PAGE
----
GarraíEoin Brian Ó Súilleabháin MhicRaith, The Ó Súilleabháin Mór, Count of Knockgraffon, with portrait of Donal Cam Ó Súilleabháin Bhéarra in background.
GarraíEoin Brian Ó Súilleabháin MhicRaith, MD, FACOG, FACS, GMOS, GCEG
It is with great pleasure and pride that the Ó Súilleabháin Clan of Munster announces that Dr. Garraí Eoin Brian Ó Súilleabháin MhicRaith of Knockgraffon and Dunderry Castle has agreed to serve as our patron.
Dr. Ó Súilleabháin is a certified, direct, male, descendant of MeicRaith, the Chief of the Ó Súilleabháin Clan c. 1430 AD. His patronage of the Ó Súilleabháin Clan of Munster is recognized by the Clans of Ireland, the Republic of Ireland, the United Nations, the Standing Council of Irish Chiefs and Chieftans, and the Standing Council of Scottish Chiefs. He is officially recognized by his sept, the Cronista Rey de Armas of Spain, the Royal House of Georgia, the Royal Houses of Italy, the Order of Malta, and the Vatican as “The Ó Súilleabháin Mhicraith, Hereditary Chief of the Name” and, in such capacity, serves as Grand Master of the Order of the Oak and Serpent. In recognition of his lineage and his contributions to Irish culture and European charities, he was ennobled as the Count of Knockgraffon and invested as Knight Grand Cross (GCEG) in the Order of the Eagle of Georgia and the Seamless Tunic of Our Lord. As the most senior descendant of Milesius, King of Spain, Dr. Ó Súilleabháin is a member of the Maestranza Caballeria de Castilla, an association of Spanish nobles under the royal patronage of King Felipe VI of Spain. He is also a member of the Unione della Nobilta d'Italia, a member organization of CILANE.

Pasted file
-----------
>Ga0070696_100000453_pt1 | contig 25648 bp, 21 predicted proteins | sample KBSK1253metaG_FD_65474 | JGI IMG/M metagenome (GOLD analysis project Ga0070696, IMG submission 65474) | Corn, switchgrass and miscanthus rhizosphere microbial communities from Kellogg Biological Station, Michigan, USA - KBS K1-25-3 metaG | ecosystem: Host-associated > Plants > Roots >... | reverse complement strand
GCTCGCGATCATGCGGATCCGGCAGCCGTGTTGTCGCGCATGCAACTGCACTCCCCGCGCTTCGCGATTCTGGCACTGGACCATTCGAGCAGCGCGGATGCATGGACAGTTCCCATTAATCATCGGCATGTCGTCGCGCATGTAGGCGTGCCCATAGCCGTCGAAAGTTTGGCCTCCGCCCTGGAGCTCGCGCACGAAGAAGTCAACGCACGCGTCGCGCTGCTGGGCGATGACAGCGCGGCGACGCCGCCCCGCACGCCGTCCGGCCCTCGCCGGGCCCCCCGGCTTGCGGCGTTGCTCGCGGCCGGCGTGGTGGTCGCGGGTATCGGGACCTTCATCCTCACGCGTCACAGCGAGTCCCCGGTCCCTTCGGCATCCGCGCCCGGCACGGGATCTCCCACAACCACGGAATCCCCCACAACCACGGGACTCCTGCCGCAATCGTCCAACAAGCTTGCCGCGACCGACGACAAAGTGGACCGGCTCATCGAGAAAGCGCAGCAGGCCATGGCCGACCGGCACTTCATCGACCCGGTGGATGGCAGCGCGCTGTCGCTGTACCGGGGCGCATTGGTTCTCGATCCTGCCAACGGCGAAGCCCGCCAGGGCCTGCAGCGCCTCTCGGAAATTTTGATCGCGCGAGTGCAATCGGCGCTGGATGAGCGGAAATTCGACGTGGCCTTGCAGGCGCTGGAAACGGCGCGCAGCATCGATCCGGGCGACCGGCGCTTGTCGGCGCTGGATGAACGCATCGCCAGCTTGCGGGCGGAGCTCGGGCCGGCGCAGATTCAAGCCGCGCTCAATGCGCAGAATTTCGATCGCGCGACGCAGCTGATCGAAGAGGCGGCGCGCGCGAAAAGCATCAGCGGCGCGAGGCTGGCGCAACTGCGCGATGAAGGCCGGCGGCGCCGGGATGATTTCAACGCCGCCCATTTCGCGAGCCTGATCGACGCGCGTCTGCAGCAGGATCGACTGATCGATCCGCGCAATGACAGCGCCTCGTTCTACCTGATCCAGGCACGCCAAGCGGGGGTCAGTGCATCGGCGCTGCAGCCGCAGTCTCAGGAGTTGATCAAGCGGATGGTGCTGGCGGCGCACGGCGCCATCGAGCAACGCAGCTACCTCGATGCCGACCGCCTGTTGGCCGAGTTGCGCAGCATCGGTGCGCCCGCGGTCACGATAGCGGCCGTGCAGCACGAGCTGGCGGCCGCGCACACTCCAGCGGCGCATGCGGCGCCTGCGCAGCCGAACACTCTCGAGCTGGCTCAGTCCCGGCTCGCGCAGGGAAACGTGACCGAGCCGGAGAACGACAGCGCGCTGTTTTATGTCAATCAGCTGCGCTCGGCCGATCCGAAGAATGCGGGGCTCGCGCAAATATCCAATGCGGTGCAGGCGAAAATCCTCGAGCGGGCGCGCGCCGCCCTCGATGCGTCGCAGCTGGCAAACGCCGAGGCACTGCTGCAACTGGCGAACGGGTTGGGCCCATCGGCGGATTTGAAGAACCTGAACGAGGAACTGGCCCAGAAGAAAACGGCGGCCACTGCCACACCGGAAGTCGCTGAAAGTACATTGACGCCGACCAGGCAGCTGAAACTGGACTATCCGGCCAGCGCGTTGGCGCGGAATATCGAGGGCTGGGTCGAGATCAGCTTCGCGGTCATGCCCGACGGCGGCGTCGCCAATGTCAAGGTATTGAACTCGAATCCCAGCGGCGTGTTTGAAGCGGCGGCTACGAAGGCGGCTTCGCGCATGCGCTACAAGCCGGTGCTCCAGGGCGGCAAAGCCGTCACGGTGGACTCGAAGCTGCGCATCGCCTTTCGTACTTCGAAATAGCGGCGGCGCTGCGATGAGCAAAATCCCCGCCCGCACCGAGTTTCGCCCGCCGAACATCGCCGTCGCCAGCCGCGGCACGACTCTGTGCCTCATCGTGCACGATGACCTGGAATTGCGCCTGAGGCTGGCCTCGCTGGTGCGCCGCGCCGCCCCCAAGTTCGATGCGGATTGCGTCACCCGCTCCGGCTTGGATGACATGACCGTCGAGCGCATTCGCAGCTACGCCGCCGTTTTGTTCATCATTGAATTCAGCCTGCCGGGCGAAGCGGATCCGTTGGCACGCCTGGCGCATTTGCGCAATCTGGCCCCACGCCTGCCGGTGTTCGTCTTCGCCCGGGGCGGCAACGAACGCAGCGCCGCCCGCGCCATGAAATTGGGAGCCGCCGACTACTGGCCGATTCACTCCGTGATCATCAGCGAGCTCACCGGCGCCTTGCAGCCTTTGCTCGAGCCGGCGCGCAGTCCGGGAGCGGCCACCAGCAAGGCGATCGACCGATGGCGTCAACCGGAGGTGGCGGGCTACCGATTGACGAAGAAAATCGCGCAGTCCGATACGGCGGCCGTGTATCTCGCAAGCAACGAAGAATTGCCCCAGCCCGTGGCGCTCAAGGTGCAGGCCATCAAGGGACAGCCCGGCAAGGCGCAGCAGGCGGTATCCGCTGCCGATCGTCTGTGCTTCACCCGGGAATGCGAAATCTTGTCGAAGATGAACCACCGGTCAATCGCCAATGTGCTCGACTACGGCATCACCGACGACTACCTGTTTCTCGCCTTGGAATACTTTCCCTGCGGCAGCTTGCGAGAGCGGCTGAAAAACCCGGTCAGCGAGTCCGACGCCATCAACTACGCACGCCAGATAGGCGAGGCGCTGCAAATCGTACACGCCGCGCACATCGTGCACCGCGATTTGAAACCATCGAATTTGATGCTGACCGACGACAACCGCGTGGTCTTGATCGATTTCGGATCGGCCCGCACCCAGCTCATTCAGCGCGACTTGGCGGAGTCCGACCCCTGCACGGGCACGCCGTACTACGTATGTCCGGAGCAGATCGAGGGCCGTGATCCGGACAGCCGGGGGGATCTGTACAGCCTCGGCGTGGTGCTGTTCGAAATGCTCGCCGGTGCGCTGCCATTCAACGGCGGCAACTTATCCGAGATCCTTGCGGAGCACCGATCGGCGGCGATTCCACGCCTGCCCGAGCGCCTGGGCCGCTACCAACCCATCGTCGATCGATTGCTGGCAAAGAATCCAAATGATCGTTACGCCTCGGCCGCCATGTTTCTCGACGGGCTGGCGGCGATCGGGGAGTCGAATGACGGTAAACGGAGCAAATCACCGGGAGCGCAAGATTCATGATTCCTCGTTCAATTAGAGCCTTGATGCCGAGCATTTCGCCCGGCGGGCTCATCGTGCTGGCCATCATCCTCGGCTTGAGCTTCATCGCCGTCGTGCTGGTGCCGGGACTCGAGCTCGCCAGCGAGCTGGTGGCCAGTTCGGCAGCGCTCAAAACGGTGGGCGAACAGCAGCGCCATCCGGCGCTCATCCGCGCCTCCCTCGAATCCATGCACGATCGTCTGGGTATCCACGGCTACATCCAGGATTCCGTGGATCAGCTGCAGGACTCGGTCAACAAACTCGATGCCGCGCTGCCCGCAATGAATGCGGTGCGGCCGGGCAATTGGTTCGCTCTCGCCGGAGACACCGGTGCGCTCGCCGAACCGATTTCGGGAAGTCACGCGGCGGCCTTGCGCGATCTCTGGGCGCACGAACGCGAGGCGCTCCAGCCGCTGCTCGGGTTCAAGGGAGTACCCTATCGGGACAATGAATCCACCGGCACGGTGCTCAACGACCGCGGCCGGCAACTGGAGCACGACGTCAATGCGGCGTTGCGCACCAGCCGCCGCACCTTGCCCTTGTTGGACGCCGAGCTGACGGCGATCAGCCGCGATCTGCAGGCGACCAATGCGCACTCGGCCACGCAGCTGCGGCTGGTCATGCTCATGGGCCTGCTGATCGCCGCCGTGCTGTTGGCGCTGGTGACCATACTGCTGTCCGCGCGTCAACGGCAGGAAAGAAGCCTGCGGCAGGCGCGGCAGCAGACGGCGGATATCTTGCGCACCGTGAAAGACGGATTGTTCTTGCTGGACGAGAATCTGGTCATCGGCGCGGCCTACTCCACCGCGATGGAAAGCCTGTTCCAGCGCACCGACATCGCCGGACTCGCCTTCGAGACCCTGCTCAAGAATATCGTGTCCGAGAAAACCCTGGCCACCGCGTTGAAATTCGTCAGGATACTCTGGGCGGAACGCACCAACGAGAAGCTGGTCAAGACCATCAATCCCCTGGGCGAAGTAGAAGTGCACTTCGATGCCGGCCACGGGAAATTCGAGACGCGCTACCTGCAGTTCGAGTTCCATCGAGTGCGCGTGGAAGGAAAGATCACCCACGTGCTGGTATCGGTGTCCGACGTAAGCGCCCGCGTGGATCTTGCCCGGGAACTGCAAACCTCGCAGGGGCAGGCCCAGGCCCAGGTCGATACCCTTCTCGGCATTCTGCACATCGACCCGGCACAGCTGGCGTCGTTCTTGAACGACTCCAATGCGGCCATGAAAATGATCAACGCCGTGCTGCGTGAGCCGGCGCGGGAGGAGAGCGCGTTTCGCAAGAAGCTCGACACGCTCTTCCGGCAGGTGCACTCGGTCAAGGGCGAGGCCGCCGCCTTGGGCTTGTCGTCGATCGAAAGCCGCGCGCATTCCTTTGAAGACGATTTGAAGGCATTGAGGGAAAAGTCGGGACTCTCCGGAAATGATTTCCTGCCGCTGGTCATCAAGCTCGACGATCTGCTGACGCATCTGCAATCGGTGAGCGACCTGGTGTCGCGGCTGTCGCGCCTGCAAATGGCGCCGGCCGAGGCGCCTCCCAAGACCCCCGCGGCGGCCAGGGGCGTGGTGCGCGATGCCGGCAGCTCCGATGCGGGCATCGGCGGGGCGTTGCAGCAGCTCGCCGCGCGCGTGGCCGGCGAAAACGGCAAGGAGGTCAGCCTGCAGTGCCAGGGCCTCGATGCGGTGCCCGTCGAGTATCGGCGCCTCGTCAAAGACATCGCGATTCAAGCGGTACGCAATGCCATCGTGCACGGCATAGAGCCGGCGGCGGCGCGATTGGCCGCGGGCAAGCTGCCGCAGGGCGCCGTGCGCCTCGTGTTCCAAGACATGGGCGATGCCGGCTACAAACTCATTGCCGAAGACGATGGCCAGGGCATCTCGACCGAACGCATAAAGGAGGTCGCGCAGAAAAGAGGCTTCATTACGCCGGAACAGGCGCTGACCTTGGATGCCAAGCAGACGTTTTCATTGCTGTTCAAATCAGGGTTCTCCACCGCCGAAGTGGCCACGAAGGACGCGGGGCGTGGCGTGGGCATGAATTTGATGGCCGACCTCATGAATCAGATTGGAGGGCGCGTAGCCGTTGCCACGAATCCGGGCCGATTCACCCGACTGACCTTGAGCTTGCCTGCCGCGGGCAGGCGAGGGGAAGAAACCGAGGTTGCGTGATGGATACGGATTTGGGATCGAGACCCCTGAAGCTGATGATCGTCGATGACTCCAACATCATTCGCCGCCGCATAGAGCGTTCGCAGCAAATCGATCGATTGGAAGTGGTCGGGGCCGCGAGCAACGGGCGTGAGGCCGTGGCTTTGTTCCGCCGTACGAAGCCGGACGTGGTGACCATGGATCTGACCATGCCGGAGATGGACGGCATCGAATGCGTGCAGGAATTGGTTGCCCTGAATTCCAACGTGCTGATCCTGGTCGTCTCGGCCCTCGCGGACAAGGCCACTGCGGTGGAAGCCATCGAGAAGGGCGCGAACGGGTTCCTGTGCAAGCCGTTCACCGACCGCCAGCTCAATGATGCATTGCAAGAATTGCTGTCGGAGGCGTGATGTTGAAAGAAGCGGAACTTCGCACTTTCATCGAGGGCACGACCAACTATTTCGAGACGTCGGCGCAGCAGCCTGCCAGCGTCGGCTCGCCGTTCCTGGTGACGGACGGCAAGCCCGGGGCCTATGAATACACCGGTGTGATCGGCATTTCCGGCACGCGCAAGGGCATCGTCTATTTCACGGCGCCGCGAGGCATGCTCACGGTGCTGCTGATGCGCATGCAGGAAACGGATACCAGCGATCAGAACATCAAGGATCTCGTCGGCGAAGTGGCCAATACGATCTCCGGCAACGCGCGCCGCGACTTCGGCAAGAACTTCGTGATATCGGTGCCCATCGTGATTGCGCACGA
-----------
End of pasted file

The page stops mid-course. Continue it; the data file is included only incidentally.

Dr. Ó Súilleabháin is a citizen of the Republic of Ireland and listed on the Foreign Births Registry. He was educated by the Sisters of St. Francis, St. Rose of Lima Parochial School, Freehold, N.J., U.S.A.; the Christian Brothers de La Salle, Christian Brothers Academy, Lincroft, N.J., U.S.A.; the Jesuit Order (Society of Jesus), Creighton University, Omaha, Nebraska, U.S.A.; the Autonomous University of Guadalajara, Guadalajara, Mexico; and Rutgers Medical College (now Robert Wood Johnson Medical School), New Brunswick, N.J., U.S.A. He successfully completed postgraduate studies at Harvard Medical School, Cambridge, Mass., U.S.A.; Johns Hopkins Medical School, Baltimore, Md., U.S.A.; and the University of South Carolina, Columbia, S.C., U.S.A. Dr. Ó Súilleabháin speaks English, French, and Spanish.
After establishing a successful career as a gynecological surgeon, Dr. Ó Súilleabháin dedicated twenty years of his life finding, collecting, reading, and noting all of the extant material relating to the history and culture of the Ó Súilleabháin clan. He published his discoveries and conclusions in The Oak and Serpent (2007) and A History of the O’Sullivan Clan (2007).